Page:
r317488 changed the way fast math flags are laid out in the bitcode and anyone compiling a pre-llvm-6.0 bitcode with llvm-6.0 will lose all the optimizations guarded by isFast and a pre-llvm-6.0 compiler compiling a llvm-6.0 bitcode will potentially generate incorrect code w.r.t. fast math expectations.
Should we bump the bitcode version because of that and have the autoupgrader properly rewrite the fast-math to preserve that semantic?
(I believe we should!)
- Context *
With https://reviews.llvm.org/D39304 / r317488 we got rid of the umbrella UnsafeMath flag and introduced 3 more flags that better represent the different things that happen under fast-math.
From a bitcode perspective, this change looks like this:
Before r317488 we had 6 bits that respectively represented:
(The order may not match what is exactly in the bitcode.)
After r317488 we had 7 bits that respectively represented:
reassoc (-UnsafeMath- is gone)
afn (new bit)
Before r317488, fast-math was true if UnsafeMath was true (this should also imply all the other flags are sets). After r317488, fast-math is true if all the bits are set, in particular the afn, new one, too.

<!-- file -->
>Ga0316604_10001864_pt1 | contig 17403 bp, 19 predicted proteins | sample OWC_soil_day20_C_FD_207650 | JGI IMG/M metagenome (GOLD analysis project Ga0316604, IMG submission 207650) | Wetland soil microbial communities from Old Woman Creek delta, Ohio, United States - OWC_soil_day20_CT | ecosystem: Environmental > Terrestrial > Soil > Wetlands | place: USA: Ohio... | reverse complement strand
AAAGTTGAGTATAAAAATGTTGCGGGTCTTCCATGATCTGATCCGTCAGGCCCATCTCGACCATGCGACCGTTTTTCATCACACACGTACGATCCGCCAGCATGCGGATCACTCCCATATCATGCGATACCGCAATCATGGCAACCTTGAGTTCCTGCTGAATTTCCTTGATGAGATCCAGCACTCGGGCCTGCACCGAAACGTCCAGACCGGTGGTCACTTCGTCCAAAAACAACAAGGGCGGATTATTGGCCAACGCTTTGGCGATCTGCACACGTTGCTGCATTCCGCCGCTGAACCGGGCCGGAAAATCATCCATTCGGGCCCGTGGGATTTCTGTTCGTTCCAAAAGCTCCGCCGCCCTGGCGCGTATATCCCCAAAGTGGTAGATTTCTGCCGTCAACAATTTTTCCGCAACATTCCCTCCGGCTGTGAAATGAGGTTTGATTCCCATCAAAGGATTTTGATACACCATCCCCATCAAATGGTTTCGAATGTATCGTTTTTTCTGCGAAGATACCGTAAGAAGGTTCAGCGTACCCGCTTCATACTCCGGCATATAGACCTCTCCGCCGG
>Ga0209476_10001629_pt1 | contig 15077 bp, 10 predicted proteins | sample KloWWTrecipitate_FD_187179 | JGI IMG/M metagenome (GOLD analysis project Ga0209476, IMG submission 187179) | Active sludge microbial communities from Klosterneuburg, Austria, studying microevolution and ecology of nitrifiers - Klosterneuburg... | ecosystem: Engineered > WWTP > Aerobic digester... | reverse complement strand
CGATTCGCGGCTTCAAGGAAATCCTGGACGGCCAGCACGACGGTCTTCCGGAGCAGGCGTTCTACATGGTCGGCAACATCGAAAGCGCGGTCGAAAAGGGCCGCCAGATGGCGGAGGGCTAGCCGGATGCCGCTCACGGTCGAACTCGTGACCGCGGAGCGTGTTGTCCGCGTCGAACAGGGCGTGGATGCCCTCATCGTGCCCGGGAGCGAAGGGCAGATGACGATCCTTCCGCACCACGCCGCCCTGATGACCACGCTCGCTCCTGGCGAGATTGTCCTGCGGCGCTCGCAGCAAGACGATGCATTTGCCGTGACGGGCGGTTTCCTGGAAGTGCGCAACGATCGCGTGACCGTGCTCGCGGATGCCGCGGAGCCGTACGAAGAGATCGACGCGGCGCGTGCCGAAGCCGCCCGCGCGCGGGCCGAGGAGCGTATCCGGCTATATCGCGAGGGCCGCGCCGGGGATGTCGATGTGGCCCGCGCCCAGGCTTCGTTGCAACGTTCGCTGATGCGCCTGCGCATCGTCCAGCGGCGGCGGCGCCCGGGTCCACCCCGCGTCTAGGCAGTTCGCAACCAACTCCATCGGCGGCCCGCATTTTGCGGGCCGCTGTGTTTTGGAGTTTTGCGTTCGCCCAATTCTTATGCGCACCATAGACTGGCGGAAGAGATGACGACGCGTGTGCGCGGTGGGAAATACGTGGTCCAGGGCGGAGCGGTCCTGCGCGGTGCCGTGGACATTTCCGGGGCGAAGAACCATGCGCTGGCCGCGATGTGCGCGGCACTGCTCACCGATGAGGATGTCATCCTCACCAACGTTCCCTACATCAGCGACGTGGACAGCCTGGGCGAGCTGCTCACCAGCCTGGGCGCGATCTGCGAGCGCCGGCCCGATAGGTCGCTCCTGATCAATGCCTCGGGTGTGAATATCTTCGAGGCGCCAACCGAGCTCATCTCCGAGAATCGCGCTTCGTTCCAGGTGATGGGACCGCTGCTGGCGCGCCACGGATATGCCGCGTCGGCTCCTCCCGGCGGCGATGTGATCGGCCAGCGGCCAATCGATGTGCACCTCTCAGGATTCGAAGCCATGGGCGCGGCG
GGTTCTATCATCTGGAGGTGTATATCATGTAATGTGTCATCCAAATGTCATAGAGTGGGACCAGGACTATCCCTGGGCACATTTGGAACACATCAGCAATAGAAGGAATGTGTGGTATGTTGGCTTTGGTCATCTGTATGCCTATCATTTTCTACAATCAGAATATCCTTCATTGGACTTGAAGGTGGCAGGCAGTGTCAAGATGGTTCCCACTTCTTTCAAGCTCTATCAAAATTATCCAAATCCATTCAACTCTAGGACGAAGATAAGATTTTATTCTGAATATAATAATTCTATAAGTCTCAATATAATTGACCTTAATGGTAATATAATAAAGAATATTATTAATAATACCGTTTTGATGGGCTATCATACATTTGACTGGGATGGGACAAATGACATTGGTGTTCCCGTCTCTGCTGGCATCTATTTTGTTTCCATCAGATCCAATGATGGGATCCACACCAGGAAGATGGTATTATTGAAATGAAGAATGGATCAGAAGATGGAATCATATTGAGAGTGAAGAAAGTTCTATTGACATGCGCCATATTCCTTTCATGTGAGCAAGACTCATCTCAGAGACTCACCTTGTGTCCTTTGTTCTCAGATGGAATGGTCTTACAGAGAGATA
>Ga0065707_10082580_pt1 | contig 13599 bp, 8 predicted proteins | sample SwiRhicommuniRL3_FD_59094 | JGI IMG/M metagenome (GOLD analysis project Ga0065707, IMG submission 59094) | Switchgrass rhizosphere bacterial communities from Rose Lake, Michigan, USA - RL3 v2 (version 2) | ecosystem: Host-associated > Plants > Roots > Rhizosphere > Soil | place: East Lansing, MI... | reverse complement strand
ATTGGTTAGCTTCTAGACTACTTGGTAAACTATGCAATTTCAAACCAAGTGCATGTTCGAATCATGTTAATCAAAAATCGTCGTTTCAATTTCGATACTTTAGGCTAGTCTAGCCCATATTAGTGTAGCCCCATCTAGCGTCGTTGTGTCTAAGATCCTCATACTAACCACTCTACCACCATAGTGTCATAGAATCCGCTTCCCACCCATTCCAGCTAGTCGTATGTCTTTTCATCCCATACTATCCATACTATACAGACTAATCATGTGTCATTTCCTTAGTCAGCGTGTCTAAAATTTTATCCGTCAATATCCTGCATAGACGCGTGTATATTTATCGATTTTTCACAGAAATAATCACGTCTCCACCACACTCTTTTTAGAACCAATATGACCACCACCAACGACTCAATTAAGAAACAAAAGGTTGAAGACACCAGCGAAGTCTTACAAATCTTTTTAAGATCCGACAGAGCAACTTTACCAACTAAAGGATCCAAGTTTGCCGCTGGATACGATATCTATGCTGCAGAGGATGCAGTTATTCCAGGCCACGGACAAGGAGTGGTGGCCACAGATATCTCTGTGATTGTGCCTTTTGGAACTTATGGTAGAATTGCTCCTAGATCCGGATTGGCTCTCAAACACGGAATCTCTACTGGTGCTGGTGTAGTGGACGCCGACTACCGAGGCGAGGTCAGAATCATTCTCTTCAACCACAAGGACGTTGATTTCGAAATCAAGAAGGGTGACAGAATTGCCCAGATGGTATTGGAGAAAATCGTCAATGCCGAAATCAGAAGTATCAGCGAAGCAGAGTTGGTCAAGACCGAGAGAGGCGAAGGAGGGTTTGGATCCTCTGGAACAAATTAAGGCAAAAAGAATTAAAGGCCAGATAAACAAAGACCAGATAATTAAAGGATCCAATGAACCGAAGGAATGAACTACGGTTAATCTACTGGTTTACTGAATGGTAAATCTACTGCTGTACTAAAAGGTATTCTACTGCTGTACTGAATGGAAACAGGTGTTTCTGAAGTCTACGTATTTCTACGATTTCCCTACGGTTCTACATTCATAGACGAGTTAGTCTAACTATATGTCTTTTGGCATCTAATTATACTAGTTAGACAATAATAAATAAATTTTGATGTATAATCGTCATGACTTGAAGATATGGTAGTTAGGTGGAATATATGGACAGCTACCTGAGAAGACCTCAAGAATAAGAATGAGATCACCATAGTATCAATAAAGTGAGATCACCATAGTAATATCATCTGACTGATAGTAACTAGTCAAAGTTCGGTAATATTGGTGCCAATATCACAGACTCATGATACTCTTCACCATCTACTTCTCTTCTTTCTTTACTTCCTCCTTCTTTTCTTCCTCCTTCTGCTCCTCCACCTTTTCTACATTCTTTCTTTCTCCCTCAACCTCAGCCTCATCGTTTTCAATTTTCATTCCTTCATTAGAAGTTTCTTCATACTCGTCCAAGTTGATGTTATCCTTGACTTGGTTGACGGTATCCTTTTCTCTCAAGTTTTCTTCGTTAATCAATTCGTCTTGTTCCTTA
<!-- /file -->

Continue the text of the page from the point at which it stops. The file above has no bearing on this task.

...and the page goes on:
- Problem *
Given we currently have no way to check if a bitcode file has been generated pre-r317488 or post-r317488 that means that:
- a post-r317488 compiler is going to skip any optimization guarded by isFast for all pre-r317488 bitcode file (remember the afn bit is not set here)
- a pre-r317488 compiler is going to run any optimization guarded by unsafeAlgebra for any post-r317488 bitcode file that has the reassoc bit (remember we repurposed UnsafeMath)
Scenario #2 might be unlikely but we’re potentially breaking the semantic of the program. It is particularly dangerous because there is nothing that is going to tell us that we are in this situation “downgrade" situation.
#1 means that any code that uses unsafeMath is going to get a performance hit.
In other words, one scenario implies generating wrong code and the other, runtime performance regressions.
- Feedback Needed *
I believe this change is big enough that it would be worth bumping the bitcode version so that the upgrader can do the right thing before we release it to the public with LLVM-6.0.
That being said, I don’t know what are the implications of such bump and if people really don’t care about the performance problem that might be okay. The silent downgrade path is however concerning.
Should we bump the bitcode version because of that change and have the autoupgrader properly rewrite the fast-math flags to
preserve the semantic and make sure there are no silent downgrade?